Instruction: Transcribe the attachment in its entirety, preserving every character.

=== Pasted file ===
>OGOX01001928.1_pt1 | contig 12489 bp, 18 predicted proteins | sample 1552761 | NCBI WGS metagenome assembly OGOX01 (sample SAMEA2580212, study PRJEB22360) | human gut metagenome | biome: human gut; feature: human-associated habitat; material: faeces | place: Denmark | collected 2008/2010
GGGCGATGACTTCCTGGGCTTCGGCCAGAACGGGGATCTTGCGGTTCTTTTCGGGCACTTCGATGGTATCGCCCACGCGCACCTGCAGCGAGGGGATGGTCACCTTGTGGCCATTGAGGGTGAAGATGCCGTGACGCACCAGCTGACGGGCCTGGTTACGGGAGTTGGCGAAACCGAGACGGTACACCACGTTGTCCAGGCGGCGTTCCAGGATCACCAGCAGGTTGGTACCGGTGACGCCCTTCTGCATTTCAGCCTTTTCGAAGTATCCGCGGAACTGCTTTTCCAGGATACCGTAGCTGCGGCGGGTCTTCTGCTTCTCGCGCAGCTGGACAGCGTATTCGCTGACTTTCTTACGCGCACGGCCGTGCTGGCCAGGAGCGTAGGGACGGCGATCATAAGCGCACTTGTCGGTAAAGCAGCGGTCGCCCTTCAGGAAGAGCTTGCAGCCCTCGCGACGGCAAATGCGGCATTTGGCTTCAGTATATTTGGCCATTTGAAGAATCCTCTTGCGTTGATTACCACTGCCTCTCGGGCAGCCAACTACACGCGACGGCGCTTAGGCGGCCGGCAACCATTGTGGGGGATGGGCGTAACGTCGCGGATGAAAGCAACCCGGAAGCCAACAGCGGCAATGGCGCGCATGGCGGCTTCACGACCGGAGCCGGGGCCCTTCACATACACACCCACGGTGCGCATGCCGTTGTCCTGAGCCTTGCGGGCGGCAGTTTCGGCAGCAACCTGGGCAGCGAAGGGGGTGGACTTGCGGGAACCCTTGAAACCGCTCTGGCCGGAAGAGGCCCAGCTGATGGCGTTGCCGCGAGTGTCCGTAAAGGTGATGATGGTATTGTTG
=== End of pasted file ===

>OGOX01001928.1_pt1 | contig 12489 bp, 18 predicted proteins | sample 1552761 | NCBI WGS metagenome assembly OGOX01 (sample SAMEA2580212, study PRJEB22360) | human gut metagenome | biome: human gut; feature: human-associated habitat; material: faeces | place: Denmark | collected 2008/2010
GGGCGATGACTTCCTGGGCTTCGGCCAGAACGGGGATCTTGCGGTTCTTTTCGGGCACTTCGATGGTATCGCCCACGCGCACCTGCAGCGAGGGGATGGTCACCTTGTGGCCATTGAGGGTGAAGATGCCGTGACGCACCAGCTGACGGGCCTGGTTACGGGAGTTGGCGAAACCGAGACGGTACACCACGTTGTCCAGGCGGCGTTCCAGGATCACCAGCAGGTTGGTACCGGTGACGCCCTTCTGCATTTCAGCCTTTTCGAAGTATCCGCGGAACTGCTTTTCCAGGATACCGTAGCTGCGGCGGGTCTTCTGCTTCTCGCGCAGCTGGACAGCGTATTCGCTGACTTTCTTACGCGCACGGCCGTGCTGGCCAGGAGCGTAGGGACGGCGATCATAAGCGCACTTGTCGGTAAAGCAGCGGTCGCCCTTCAGGAAGAGCTTGCAGCCCTCGCGACGGCAAATGCGGCATTTGGCTTCAGTATATTTGGCCATTTGAAGAATCCTCTTGCGTTGATTACCACTGCCTCTCGGGCAGCCAACTACACGCGACGGCGCTTAGGCGGCCGGCAACCATTGTGGGGGATGGGCGTAACGTCGCGGATGAAAGCAACCCGGAAGCCAACAGCGGCAATGGCGCGCATGGCGGCTTCACGACCGGAGCCGGGGCCCTTCACATACACACCCACGGTGCGCATGCCGTTGTCCTGAGCCTTGCGGGCGGCAGTTTCGGCAGCAACCTGGGCAGCGAAGGGGGTGGACTTGCGGGAACCCTTGAAACCGCTCTGGCCGGAAGAGGCCCAGCTGATGGCGTTGCCGCGAGTGTCCGTAAAGGTGATGATGGTATTGTTG